A Polish publishing house is defending its decision to publish a book that says some Poles actively profited from Jewish suffering during the Holocaust — a claim that challenges a national belief about Polish actions during World War II.
Golden Harvest, by Princeton academics Jan Gross and Irena Grudzinska Gross, argues that rural Poles sometimes sought financial gain from Jewish misfortune in a variety of ways, from plundering Jewish mass graves to ferreting out Jews in hiding for rewards.
Gross said the starting point of the book was a photograph showing Polish peasants digging up human remains at the Treblinka death camp just after the war in a search for gold or other treasures that Nazi executioners might have overlooked. Scattered in front of the group are skulls and bones.
The thesis challenges a widespread view among Poles that their nation by and large behaved honorably during World War II. Six million Polish citizens — half of them Jews — were killed during the war and memories remain strong of Polish suffering and sacrifice.
Heroic Polish deeds are a foundation of the national identity, while the state in recent years has regularly bestowed honors on Christian Poles, who risked their lives to hide Jews from the Nazis.
Henryk Wozniakowski, the head of publishing house Znak, said the book aims to highlight “cruel and often difficult facts.”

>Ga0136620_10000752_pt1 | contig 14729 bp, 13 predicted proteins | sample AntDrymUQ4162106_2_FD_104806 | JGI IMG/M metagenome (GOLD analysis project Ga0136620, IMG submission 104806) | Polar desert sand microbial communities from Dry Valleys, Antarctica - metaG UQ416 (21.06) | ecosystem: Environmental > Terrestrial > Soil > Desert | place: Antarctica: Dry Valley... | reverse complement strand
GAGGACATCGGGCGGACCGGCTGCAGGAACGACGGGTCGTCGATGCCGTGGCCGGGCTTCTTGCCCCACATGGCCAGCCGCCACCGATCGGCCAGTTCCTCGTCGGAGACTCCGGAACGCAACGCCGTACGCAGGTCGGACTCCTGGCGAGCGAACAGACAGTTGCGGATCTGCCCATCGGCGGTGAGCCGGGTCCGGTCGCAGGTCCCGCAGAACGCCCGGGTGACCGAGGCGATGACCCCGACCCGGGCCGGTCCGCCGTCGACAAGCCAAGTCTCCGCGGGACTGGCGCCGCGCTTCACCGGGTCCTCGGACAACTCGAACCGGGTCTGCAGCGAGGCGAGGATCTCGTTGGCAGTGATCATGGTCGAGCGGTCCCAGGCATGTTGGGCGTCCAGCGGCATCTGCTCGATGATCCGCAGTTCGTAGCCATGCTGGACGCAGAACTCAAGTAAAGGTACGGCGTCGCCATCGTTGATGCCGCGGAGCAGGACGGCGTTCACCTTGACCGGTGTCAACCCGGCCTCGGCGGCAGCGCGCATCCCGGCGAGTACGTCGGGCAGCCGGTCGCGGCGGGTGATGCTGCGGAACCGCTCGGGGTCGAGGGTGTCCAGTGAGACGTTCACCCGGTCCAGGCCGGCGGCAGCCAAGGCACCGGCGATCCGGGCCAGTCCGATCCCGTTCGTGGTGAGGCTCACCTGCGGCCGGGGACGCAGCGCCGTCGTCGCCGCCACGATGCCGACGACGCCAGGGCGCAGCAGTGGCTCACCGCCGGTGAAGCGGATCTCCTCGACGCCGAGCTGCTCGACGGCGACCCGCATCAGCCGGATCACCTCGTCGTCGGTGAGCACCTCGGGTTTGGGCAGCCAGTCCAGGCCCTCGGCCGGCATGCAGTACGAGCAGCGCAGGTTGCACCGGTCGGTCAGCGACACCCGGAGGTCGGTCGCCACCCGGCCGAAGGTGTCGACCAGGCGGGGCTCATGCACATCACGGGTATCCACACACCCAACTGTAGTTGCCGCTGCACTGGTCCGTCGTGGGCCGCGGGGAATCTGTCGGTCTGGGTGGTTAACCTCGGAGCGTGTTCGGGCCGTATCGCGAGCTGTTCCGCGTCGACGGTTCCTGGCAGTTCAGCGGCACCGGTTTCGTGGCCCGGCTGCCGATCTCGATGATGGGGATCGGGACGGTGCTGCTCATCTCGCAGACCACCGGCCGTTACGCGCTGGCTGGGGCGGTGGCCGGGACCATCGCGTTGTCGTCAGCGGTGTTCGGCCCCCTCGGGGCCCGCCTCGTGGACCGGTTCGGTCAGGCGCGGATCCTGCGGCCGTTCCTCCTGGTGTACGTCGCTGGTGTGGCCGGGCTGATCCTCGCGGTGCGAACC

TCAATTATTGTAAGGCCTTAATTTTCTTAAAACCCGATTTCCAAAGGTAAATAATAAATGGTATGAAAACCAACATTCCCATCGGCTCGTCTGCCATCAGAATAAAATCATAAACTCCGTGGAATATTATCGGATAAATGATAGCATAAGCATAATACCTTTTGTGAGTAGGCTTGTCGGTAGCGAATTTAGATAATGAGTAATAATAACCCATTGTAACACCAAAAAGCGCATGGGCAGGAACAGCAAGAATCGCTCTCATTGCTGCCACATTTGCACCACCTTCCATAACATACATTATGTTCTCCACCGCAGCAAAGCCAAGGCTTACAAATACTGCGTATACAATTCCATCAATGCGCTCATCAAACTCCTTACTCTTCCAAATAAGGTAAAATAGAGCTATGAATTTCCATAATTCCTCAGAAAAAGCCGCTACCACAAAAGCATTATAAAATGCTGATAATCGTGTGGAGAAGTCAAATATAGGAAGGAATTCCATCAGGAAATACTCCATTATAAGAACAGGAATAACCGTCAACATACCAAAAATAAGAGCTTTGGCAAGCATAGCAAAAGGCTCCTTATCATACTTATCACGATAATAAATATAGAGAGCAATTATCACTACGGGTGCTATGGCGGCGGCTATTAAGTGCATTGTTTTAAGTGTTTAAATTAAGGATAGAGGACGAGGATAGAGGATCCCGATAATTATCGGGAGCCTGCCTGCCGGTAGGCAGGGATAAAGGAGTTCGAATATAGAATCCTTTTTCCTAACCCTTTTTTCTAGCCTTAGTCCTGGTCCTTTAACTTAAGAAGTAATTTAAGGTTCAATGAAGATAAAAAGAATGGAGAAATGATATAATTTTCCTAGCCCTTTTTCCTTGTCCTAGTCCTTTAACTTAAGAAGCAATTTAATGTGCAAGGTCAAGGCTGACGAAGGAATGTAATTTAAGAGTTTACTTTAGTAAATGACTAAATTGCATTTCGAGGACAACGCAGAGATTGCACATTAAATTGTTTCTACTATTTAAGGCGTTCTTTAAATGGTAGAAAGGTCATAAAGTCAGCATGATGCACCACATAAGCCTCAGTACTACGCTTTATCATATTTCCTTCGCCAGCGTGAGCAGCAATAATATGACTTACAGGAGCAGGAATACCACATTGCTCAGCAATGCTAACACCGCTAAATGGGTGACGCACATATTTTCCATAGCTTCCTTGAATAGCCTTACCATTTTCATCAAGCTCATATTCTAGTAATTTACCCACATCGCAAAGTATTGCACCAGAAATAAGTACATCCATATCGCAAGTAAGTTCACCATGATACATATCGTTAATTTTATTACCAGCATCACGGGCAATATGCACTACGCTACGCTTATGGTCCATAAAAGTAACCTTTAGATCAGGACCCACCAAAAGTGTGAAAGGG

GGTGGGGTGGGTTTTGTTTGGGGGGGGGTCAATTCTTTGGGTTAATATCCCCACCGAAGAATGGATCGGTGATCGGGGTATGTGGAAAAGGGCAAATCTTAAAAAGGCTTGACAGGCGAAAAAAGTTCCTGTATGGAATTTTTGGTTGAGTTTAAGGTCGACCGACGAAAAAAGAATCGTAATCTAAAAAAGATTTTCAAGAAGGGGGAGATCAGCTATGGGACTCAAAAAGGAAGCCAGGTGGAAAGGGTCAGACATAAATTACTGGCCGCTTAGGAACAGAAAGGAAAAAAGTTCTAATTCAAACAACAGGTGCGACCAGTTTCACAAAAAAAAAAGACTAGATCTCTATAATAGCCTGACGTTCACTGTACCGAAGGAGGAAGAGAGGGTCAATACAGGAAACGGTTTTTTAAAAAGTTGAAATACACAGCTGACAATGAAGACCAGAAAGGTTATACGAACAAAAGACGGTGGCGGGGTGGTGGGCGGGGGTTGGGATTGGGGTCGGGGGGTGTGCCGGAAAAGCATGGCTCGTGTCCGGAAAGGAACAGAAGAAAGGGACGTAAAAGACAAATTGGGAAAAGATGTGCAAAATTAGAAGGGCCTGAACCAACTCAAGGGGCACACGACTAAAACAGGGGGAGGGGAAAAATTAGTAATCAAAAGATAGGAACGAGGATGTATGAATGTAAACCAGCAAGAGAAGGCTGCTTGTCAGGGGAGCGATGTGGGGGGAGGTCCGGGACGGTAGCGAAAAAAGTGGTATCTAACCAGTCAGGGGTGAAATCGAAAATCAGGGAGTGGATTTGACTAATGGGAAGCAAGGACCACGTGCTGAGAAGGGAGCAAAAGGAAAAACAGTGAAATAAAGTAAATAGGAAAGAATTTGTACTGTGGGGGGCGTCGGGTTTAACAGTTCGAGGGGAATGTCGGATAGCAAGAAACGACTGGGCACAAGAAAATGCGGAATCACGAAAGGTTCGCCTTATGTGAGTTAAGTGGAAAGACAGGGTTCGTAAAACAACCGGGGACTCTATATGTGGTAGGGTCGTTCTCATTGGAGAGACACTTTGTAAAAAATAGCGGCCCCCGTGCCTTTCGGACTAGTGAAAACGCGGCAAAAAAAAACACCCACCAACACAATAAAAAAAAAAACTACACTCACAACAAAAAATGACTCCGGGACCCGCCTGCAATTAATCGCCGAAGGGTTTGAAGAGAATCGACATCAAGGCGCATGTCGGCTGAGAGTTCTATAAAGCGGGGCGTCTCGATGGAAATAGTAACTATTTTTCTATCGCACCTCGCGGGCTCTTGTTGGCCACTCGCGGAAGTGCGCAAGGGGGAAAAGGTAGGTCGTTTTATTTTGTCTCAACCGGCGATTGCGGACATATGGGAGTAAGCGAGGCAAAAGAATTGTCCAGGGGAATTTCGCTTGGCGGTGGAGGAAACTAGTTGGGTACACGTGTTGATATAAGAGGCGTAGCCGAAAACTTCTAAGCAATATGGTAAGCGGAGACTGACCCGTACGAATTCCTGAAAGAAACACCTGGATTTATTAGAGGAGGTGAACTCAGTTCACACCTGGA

The book “challenges our collective memory” and is an attempt to seek some justice for Holocaust victims, he said.
Gross said that he sought to “tell the story of the war as it happened” and show that the Holocaust is an integral part of Polish history.
“Non-Jews were subjected to a horrible degree of violence by the Nazi occupiers and there is a very prominent phenomenon of resistance on a unique scale,” he said.
However, “alongside the heroism there was also malfeasance and one finds that these stories run in parallel. There was a significant degree of collusion and persecution of Jews when it proves a material advantage,” Gross said.
Znak director Danuta Skora said the publishers had been receiving complaints for weeks. However, she described the release as important in starting a discussion, adding that she hopes it will inspire more research on the subject.
“To all those people who feel affected by this book or annoyed or upset, I want to say that I apologize deeply,” Skora said.